The more you move, the healthier you are. It’s as simple as that. Sitting behind a desk all day and watching hours of television isn’t doing you any favours – recent studies suggest that being sedentary for long stretches of time can wreak havoc on your health. The good news? You don’t even need a gym membership or a personal trainer to reap the benefits.
“Little spurts of movement can really make a difference in your fitness and energy levels,” says Phil Haberstro, Executive Director of the National Association for Health and Fitness. “Park a little farther away, take the stairs. Before you know it, you’ve gotten in 30 minutes of activity before the workday is over.” Here’s how these little steps can pay off:
It can lengthen your life.
According to a study by the American Journal of Epidemiology, sitting for long periods of time (more than 6 hours per day) can make individuals more likely to suffer from cardiovascular disease, respiratory disease, diabetes and obesity-related illnesses.
Fit it in: “Try to make small changes throughout your day,” suggests Cedric Bryant Ph.D., FACSM, and Chief Science Office rof the American Council on Exercise. “Instead of e-mailing or calling someone right across the office, go take a walk to their desk.”
Rethinking technology can get you moving.
How many of you open your garage door by hand or get up to change the TV channel? These are just a couple ways technology has rendered us inactive, says Haberstro. “There’s been a great deal of physical activity engineered out of our lives.”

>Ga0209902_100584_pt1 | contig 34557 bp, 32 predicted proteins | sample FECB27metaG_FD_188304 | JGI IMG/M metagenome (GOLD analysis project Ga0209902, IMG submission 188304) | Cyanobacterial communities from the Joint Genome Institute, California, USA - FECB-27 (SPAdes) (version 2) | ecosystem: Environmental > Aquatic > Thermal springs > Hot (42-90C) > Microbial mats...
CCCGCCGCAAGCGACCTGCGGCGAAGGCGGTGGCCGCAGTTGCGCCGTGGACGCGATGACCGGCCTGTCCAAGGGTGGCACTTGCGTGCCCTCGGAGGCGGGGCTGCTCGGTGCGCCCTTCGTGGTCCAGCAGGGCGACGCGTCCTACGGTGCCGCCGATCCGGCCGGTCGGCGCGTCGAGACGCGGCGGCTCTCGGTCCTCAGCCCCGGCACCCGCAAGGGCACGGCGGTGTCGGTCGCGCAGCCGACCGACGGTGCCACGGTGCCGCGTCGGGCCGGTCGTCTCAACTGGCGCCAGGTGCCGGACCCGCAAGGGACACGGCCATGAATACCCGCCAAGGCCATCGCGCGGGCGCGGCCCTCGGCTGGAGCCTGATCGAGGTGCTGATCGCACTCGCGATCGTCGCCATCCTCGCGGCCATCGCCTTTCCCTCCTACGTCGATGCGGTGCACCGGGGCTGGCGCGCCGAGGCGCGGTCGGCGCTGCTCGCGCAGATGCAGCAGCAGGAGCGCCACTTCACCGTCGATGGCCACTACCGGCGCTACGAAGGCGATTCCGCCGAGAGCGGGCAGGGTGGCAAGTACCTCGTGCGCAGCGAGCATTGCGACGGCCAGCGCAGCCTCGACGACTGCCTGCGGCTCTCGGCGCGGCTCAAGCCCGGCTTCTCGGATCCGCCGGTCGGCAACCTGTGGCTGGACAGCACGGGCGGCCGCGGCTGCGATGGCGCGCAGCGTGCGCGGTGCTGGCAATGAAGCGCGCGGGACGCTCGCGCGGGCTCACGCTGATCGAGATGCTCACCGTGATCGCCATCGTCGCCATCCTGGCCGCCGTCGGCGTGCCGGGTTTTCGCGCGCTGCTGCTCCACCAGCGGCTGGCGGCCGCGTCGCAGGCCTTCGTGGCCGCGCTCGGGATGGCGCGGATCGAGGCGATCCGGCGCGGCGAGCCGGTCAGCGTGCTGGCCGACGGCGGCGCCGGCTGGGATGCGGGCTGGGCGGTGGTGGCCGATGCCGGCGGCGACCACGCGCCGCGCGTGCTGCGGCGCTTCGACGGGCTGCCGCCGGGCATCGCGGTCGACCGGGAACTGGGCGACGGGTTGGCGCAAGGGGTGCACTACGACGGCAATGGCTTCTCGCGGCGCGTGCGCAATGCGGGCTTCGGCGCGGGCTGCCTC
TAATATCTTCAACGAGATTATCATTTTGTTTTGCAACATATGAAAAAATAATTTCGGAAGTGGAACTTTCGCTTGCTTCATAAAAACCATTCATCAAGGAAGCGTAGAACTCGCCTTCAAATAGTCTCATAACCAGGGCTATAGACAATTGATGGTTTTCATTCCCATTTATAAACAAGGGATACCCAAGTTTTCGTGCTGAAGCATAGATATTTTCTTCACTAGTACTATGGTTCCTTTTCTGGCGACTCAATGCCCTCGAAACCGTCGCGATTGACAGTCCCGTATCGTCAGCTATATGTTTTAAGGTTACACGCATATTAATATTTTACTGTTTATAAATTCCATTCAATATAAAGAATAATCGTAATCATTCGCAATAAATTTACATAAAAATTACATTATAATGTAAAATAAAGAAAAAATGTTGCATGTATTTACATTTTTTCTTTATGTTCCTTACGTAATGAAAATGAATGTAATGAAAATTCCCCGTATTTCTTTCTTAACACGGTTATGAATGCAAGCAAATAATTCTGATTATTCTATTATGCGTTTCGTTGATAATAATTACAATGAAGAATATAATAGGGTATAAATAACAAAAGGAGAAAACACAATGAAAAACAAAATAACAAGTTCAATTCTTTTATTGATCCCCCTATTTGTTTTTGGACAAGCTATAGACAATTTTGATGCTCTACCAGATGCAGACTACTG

Fit it in: He suggests using technology for good instead of evil: “Map your runs and bike rides and use the personal coaching technology that’s out there to increase your fitness level.”
Moving can boost your creativity.
“Research shows that just seven to eight minutes of physical activity can heighten your creative capacity for about two hours,” Haberstro says. Taking an on-the-hour lap around the office might do more good than you think.
Fit it in: Bryant suggests discussing the possibility of using standing work stations with your employer. “In my experience, you’re more engaged with your work when you’re standing,” he notes.
You’ll be more social.
Get involved with your community board to encourage local governments to provide infrastructure, parks and fitness programs that promote active lifestyles, Haberstro suggests. It’s hard to go for an after-dinner walk if there’s not a safe sidewalk or trail to use.
Fit it in: Walk to your next neighbourhood town hall meeting. This is also a great way to stay engaged with your neighbours.
You’ll set an example for your kids.
The average 5-to-11-year-old spends nearly 7.5 hours a day being sedentary! Only 9% of 5-to-17-year-olds get the 60 minutes of heart-pumping activity they need each day. Chances are, if your kids see you being regularly active, they’ll follow suit.
Fit it in: Try a parent-child fitness class in your area. You’ll get extra bonding time, burn calories and save money on a babysitter.